Blame game over stalled DACA deal escalates as shutdown looms

Updated January 16, 2018 - 8:11 pm

WASHINGTON — President Donald Trump and Democratic leaders on Tuesday escalated their mutual blame game over the failure to reach a DACA compromise, raising the odds that the continuing war of scatological words could lead to a government shutdown at midnight Friday.

At one point during a Senate Judiciary Committee hearing, Sen. Lindsey Graham, R-S.C., who has been working with Democrats to pass a compromise spending bill, lamented that the debate has been sidetracked since Trump reportedly called Haiti and African nations “s—-hole” countries during a White House meeting on immigration last week. It’s become a real “s—-show,” he said, without pronouncing the “s” word.

At the same hearing, Sens. Dick Durbin, D-Ill., and Pat Leahy, D-Vt., grilled Homeland Security Secretary Kirstjen Nielsen over whether Trump used “profanity” or the “vulgar” word during the contentious meeting. (Trump has denied using the term.)

‘General profanity’

Nielsen testified she did not hear Trump say that particular swear word, but did say she heard “general profanity used in the room by almost everyone.”

Sen. Cory Booker, D-N.J., in particular, lit into Nielsen, saying Trump’s reported comment left him “frankly seething with anger.”

Booker, who is black, seemed incredulous that Nielsen could not recall hearing Trump use the word he reportedly uttered. He recited acts of violence committed by white supremacists, including last year’s automobile killing of an activist by a white nationalist in Charlottesville, Virginia, and the nine victims shot dead at the Emanuel African Methodist Episcopal Church in Charleston, South Carolina, in 2015.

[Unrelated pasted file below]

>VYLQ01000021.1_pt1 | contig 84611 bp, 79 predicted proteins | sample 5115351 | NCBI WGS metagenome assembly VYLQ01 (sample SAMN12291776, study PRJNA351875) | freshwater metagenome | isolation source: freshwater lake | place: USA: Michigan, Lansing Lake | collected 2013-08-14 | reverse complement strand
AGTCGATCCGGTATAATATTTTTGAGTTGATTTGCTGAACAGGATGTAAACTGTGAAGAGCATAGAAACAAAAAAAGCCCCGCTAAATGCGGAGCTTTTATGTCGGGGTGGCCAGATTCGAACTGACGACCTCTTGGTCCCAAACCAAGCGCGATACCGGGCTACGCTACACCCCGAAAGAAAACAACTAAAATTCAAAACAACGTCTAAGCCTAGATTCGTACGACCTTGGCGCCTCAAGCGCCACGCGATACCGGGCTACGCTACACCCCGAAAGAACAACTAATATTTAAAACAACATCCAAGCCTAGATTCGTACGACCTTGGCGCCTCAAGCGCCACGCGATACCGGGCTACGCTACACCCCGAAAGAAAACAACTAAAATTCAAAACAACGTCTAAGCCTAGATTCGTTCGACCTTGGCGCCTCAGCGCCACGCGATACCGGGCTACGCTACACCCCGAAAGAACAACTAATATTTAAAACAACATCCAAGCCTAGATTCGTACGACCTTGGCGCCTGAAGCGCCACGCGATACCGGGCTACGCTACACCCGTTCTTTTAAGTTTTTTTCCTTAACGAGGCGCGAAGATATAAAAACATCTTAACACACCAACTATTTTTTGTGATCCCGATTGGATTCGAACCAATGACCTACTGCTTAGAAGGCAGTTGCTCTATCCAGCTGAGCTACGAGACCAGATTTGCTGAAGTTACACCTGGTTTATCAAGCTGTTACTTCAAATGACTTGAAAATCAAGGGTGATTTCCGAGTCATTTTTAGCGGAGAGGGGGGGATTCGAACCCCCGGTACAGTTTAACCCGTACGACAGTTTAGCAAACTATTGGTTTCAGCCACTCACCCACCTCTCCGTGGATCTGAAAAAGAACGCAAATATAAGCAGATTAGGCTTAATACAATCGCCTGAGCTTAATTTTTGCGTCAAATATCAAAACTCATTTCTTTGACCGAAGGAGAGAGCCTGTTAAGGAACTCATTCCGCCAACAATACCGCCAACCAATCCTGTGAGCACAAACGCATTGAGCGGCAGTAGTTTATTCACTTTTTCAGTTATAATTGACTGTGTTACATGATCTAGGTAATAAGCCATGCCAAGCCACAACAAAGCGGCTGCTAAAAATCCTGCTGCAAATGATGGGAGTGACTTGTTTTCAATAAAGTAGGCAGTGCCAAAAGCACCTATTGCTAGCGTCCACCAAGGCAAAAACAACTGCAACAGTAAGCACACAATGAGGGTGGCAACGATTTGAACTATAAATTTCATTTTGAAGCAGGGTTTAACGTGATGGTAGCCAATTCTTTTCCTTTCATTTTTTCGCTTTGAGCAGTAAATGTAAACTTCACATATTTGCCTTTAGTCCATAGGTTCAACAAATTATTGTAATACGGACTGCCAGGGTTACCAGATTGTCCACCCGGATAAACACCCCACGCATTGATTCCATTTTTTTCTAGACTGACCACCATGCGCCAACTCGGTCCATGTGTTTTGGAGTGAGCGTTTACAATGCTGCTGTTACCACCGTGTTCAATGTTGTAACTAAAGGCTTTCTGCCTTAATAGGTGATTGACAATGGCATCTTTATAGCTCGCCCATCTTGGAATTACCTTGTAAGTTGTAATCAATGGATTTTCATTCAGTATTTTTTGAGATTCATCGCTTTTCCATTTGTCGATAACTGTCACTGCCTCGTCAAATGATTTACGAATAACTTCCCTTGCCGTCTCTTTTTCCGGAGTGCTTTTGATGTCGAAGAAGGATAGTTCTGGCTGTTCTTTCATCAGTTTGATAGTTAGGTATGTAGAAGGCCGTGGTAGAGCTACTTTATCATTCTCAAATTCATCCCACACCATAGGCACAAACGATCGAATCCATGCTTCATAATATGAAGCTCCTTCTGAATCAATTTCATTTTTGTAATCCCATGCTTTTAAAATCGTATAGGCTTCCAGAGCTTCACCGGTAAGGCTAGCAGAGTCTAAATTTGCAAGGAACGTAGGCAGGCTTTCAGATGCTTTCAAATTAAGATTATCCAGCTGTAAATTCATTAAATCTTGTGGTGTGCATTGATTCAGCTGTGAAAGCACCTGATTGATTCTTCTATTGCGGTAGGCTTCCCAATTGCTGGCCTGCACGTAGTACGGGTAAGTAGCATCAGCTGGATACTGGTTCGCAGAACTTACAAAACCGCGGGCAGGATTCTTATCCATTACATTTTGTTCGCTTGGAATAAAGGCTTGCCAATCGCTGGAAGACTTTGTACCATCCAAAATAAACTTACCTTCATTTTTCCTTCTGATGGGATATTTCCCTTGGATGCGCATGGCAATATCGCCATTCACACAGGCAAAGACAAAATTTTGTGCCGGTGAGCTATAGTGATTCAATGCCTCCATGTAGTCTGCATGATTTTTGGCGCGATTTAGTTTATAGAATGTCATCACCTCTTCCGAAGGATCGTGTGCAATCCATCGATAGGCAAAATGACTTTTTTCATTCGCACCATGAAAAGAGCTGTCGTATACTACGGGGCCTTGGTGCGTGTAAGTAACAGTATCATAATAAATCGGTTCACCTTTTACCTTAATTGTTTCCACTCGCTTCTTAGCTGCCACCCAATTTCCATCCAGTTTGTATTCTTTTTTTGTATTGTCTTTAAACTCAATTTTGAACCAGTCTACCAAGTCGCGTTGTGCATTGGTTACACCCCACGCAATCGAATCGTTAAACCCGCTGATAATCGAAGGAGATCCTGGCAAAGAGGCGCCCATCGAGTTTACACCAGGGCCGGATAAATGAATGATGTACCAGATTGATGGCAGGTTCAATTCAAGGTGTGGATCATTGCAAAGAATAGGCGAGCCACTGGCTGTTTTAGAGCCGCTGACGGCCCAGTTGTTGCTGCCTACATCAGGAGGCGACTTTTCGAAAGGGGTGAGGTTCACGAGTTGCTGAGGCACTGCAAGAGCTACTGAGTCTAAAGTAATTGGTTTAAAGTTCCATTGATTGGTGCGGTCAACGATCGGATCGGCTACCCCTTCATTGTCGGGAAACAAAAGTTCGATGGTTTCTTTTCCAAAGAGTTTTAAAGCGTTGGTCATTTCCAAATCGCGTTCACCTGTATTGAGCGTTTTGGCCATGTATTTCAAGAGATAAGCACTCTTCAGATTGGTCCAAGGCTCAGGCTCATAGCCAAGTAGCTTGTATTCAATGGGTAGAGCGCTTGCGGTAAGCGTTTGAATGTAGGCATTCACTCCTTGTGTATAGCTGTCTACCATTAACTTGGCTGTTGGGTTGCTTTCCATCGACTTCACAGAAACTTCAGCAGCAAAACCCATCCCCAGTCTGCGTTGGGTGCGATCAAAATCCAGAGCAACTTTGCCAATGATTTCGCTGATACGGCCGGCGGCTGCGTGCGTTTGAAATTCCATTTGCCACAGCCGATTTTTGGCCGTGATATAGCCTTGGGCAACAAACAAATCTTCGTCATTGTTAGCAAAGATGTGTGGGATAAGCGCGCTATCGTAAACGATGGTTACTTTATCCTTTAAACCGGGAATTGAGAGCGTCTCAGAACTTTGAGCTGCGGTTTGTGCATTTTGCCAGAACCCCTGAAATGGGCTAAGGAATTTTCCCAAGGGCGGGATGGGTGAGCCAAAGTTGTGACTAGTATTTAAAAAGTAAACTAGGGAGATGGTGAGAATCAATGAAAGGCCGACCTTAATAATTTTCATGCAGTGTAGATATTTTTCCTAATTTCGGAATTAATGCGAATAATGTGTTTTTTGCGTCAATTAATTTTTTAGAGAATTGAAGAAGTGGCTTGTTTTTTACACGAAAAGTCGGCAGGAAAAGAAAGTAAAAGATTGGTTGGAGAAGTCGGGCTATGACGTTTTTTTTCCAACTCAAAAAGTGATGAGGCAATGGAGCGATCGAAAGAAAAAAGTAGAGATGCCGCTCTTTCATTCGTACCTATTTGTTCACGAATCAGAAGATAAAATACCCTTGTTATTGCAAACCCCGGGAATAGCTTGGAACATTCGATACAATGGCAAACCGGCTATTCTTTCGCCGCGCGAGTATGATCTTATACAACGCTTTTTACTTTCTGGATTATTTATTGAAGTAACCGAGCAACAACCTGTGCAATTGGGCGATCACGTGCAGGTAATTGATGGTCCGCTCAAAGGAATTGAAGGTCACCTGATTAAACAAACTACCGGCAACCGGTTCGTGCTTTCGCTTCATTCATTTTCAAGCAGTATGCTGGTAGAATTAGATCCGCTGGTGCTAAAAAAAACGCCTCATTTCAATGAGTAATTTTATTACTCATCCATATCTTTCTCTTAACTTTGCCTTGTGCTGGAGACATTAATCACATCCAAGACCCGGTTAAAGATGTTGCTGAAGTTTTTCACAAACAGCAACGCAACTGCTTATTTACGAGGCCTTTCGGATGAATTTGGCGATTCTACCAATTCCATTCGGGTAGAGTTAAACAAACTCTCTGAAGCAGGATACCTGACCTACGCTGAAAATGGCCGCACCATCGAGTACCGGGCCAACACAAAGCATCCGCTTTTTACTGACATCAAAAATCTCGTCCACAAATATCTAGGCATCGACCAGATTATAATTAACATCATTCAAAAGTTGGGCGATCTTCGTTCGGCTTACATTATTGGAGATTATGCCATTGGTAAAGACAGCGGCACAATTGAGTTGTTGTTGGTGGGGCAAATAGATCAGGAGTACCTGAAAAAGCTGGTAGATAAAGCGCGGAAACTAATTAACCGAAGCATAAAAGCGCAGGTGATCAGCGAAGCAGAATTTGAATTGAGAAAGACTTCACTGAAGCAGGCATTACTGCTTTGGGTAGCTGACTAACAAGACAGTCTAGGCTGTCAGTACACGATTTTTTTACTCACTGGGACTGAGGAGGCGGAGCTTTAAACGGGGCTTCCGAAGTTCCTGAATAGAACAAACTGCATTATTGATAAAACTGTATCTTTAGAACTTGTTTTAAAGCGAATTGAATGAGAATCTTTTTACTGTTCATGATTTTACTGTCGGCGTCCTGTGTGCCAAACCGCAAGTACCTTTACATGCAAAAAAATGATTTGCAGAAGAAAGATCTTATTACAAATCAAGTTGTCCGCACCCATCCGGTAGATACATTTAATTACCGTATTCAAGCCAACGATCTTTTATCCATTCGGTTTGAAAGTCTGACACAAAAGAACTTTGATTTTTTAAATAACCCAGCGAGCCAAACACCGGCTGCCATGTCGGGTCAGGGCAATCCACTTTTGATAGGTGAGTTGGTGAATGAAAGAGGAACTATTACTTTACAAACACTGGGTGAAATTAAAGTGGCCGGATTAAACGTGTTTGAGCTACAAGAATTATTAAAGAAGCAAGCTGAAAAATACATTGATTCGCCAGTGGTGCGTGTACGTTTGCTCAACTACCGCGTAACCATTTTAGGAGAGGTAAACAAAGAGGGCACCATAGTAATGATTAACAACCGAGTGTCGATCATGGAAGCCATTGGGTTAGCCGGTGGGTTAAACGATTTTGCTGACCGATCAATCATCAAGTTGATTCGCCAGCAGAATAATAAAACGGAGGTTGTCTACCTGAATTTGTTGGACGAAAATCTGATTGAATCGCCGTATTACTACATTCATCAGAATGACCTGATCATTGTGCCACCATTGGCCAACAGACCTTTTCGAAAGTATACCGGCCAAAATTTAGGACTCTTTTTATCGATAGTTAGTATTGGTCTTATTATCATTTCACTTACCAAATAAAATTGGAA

He then berated what he called Nielsen’s silence and amnesia and declared, “You’re a threat to this country.”


Nielsen responded that she too abhors racial violence and said her department targets violent white supremacists.

The who-said-what debate deflected attention from the core issue that Democrats say they want in exchange for passage of a spending bill: a deal to protect participants in the Deferred Action for Childhood Arrivals (DACA) program who were brought to the U.S. illegally as children.

DACA ruling to Supreme Court

After conservatives questioned why the Department of Justice did not appeal a federal judge’s ruling last week that Trump could not cancel former President Barack Obama’s 2012 DACA policy, Attorney General Jeff Sessions announced he would appeal directly to the U.S. Supreme Court.

“It defies both law and common sense for DACA — an entirely discretionary non-enforcement policy that was implemented unilaterally by the last administration after Congress rejected similar legislative proposals and courts invalidated the similar DAPA policy — to somehow be mandated nationwide by a single district court in San Francisco,” Sessions said in a statement.

Earlier in the day, the White House released a report by the Department of Homeland Security and Department of Justice that concluded that three out of every four individuals convicted of international terrorism-related charges were foreign born.